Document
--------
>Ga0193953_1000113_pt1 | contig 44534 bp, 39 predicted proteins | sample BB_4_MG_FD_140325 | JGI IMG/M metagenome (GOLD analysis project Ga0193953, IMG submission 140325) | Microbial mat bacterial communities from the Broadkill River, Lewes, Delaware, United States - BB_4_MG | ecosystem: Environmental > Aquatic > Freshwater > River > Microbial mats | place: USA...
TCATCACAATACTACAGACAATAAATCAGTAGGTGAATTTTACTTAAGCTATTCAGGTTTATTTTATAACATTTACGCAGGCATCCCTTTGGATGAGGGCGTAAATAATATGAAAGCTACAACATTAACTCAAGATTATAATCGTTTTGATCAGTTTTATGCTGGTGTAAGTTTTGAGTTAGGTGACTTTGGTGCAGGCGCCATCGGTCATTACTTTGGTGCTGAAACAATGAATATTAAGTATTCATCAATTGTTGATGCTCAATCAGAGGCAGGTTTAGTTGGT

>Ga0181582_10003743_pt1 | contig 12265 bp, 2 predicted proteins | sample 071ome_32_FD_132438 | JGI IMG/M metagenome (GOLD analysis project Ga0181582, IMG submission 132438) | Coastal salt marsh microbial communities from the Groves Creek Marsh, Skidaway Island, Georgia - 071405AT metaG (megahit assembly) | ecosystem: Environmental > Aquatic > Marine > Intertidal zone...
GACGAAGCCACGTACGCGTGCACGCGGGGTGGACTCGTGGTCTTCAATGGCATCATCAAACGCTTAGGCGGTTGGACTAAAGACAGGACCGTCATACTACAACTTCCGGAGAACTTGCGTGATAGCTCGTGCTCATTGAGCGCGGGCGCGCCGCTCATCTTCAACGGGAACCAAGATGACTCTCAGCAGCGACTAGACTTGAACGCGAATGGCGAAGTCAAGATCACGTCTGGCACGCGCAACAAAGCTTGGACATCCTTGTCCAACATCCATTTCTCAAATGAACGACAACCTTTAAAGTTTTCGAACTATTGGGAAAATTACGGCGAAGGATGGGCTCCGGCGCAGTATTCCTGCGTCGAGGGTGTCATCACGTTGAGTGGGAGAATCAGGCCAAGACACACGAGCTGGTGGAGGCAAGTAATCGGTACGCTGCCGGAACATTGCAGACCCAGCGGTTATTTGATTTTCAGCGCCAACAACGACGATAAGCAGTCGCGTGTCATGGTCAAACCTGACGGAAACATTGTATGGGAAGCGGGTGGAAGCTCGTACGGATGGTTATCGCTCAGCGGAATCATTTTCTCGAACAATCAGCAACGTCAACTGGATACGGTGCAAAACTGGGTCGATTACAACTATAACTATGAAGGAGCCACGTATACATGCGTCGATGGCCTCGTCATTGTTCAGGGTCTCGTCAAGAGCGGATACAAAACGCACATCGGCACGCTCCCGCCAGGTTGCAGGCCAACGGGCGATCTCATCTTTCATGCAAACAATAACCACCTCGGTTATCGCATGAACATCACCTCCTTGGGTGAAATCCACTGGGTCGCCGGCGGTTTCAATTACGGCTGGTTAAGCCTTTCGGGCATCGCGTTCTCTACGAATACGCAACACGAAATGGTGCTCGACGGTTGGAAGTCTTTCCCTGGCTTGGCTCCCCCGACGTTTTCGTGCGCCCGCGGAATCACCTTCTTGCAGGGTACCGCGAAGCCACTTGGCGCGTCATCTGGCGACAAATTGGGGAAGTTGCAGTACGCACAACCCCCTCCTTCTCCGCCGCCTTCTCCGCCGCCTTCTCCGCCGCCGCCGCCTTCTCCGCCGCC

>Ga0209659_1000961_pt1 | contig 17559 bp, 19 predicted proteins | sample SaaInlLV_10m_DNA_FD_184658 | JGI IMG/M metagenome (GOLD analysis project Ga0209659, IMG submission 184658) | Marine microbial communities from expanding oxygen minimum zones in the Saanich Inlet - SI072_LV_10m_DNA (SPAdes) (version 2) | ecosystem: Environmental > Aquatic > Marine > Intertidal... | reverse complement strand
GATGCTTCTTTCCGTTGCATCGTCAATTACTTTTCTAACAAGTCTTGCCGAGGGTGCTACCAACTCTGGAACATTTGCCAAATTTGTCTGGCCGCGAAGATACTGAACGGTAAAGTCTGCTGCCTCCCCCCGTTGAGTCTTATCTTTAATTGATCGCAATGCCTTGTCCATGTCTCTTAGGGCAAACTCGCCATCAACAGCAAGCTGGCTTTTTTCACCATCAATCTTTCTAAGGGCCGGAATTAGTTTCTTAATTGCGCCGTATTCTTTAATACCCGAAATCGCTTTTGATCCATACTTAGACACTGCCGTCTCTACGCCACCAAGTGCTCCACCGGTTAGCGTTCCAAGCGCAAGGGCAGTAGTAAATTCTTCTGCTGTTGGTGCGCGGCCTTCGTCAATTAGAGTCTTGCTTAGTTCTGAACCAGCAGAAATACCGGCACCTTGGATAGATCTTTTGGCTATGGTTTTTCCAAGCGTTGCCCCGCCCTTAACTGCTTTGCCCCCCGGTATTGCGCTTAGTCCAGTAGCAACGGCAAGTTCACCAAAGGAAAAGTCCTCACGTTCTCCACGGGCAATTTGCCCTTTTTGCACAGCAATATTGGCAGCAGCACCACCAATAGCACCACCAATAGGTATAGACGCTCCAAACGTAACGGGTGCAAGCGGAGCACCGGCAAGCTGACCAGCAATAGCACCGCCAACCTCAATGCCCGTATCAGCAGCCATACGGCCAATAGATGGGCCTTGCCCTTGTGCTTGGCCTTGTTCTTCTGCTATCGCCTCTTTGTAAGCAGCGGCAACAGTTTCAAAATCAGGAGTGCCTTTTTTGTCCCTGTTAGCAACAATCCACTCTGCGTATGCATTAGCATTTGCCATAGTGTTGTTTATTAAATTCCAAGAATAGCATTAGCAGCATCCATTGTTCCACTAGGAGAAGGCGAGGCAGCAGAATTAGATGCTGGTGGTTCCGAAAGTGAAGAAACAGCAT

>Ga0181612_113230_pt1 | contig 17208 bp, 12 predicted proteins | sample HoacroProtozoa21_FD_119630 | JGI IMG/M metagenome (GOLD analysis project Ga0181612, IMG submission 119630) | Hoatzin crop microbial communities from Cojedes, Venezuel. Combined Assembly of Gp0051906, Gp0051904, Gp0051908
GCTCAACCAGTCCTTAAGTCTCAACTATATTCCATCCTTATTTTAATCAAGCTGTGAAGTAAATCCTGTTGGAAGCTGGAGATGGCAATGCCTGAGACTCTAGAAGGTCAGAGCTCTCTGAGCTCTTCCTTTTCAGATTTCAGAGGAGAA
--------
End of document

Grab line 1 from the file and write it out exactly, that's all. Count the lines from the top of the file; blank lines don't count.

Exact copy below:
>Ga0193953_1000113_pt1 | contig 44534 bp, 39 predicted proteins | sample BB_4_MG_FD_140325 | JGI IMG/M metagenome (GOLD analysis project Ga0193953, IMG submission 140325) | Microbial mat bacterial communities from the Broadkill River, Lewes, Delaware, United States - BB_4_MG | ecosystem: Environmental > Aquatic > Freshwater > River > Microbial mats | place: USA...